Along with Ann Radcliffe, Mary Shelley was one of the first women to kick open the door and pave the way for other women writing genre fiction. Although the unbalanced ratio between female and male writers in horror continues to be an issue, the past fifteen years has seen an explosion in more women being published in the genre, and this trend is here to stay.

There are a plethora of women whose works spring to mind when I think of who is doing amazing work in this genre, and will continue to do so for years to come. Stephanie M. Wytovich is one. Eden Royce is another. Among my favourites include: Maria Alexander, Kristi DeMeester, Paula D. Ashe, Rebecca Jones-Howe, Chesya Burke, S.P. Miskowski, Jessica McHugh, Lucy A. Snyder, and countless others.

It is my hope to one day join the ranks of these amazingly gifted and talented women. In the meantime, excuse me while I go off and do one of these:

Love Actually movie still

* In 1816, Mary Wollstonecraft Shelley was still known by her maiden name, Mary Godwin, because she was Percy Shelley’s mistress at the time and not yet his wife.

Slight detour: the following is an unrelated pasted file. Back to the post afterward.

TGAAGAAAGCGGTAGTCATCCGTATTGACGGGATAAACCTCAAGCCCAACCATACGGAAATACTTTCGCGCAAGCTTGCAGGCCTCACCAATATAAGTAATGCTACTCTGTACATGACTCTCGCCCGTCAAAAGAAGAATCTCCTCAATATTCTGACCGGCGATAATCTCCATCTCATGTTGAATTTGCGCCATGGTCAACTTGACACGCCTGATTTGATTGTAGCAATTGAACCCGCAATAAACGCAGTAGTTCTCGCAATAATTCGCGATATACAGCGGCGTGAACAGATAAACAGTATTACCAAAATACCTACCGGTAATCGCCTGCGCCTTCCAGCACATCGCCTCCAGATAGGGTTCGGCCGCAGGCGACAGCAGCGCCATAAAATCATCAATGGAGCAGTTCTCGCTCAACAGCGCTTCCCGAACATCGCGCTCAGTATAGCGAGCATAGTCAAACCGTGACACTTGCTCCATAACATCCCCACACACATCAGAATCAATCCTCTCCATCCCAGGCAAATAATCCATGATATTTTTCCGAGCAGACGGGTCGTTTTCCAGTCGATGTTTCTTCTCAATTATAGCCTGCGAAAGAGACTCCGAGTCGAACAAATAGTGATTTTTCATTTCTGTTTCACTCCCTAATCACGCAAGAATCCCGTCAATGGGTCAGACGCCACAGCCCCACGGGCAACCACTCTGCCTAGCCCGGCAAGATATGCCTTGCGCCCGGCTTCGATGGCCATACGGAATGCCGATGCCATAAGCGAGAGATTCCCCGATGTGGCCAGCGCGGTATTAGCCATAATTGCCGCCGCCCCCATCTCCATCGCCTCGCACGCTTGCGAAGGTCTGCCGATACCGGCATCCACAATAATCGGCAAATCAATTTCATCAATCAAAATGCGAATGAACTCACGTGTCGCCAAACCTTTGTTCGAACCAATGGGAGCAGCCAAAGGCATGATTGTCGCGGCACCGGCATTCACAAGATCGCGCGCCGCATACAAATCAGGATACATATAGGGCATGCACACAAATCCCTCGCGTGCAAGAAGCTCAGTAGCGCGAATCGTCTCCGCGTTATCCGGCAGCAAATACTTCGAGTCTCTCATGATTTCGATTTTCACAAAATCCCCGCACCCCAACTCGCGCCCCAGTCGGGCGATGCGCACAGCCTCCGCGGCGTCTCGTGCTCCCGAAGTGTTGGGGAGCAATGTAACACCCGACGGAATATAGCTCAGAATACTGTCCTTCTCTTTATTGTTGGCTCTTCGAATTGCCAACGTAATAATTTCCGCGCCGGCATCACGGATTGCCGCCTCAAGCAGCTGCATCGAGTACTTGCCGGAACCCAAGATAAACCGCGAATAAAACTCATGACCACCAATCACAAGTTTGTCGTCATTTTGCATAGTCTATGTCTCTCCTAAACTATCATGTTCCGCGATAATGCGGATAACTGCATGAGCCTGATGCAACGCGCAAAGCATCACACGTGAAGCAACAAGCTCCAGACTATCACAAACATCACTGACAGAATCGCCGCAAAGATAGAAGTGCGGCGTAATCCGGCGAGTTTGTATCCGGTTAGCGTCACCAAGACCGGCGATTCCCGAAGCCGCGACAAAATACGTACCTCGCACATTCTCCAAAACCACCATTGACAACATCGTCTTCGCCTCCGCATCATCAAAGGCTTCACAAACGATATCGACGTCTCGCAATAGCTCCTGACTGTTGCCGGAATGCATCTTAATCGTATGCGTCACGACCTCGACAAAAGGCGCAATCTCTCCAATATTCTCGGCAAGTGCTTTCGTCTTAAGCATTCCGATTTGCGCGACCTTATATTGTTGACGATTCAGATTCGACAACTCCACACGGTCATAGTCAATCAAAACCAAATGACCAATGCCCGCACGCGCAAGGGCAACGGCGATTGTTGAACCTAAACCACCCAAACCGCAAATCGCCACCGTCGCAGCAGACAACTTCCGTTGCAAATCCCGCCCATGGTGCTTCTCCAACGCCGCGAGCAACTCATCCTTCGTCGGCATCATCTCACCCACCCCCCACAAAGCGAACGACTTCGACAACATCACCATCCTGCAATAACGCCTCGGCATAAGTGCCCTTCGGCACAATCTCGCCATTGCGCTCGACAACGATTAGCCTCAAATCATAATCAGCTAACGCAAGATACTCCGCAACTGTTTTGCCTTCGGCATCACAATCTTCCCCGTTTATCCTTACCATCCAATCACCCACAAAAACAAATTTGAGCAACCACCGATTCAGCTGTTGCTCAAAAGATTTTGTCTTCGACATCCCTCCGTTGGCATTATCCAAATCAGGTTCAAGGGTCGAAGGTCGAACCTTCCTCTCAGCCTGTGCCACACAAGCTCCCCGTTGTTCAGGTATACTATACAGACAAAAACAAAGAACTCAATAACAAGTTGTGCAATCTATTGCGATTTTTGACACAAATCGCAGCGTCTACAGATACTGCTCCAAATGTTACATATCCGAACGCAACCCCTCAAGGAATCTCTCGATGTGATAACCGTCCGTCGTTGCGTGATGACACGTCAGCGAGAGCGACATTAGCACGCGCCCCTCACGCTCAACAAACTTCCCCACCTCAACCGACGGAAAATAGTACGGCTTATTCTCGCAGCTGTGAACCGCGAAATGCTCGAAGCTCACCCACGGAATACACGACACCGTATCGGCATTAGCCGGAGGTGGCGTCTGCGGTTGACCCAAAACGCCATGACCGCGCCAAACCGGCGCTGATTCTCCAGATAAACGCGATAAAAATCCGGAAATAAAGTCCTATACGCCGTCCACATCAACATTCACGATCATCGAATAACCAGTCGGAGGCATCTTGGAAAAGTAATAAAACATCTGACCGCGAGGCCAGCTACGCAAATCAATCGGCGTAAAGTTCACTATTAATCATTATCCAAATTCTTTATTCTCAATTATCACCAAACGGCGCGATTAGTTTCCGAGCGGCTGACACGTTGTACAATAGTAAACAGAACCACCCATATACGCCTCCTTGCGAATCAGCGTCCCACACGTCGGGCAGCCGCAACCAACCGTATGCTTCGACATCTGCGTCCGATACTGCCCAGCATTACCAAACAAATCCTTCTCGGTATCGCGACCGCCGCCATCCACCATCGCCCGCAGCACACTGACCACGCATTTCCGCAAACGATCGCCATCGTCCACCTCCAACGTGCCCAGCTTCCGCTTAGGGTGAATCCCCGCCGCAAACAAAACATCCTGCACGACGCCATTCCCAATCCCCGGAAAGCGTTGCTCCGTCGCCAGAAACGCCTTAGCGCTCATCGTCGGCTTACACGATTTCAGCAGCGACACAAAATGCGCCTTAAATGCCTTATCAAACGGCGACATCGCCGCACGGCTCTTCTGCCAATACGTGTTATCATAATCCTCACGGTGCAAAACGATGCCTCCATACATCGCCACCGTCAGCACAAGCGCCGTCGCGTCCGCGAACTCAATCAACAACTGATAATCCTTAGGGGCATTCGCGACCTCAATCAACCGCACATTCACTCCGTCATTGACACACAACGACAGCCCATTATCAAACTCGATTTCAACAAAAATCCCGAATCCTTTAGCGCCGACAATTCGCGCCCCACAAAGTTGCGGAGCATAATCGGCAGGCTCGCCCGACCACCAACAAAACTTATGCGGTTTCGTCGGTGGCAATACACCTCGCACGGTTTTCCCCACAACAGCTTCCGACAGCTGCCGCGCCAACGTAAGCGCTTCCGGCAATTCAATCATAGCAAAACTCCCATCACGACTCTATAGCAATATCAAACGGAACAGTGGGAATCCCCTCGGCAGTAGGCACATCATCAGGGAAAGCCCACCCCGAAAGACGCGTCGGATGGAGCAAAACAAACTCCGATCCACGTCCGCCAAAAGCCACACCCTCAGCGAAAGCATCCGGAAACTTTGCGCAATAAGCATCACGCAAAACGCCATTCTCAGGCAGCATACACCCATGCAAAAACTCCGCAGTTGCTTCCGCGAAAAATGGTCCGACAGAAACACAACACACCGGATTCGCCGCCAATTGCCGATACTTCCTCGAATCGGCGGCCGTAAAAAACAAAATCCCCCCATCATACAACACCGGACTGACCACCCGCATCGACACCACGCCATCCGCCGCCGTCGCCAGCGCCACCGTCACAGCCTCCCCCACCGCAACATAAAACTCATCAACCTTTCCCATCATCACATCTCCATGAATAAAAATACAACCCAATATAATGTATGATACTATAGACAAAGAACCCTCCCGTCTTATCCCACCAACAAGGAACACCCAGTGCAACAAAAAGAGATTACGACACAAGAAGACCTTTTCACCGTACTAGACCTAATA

Book Review: Haunted Nights, edited by Lisa Morton and Ellen Datlow

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Haunted Nights Horror Writers Association Anthology book cover
Haunted Nights
edited by Lisa Morton and Ellen Datlow
Anchor Books
October 3, 2017
*** Disclaimer: Review copy received from NetGalley in exchange for an honest review. I was not compensated or paid in any way to review this product. *** 

Description: Sixteen never-before-published chilling tales that explore every aspect of our darkest holiday, Halloween, co-edited by Ellen Datlow, one of the most successful and respected genre editors, and Lisa Morton, a leading authority on Halloween. In addition to stories about scheming jack-o’-lanterns, vengeful ghosts, otherworldly changelings, disturbingly realistic haunted attractions, masks that cover terrifying faces, murderous urban legends, parties gone bad, cult Halloween movies, and trick or treating in the future, Haunted Nights also offers terrifying and mind-bending explorations of related holidays like All Souls’ Day, Dia de los Muertos, and Devil’s Night.

Table of Contents:
“With Graveyard Weeds and Wolfbane Seeds” by Seanan McGuire
“Dirtmouth” by Stephen Graham Jones
“A Small Taste of the Old Country” by Jonathan Maberry
“Wick’s End” by Joanna Parypinski
“The Seventeen Year Itch” by Garth Nix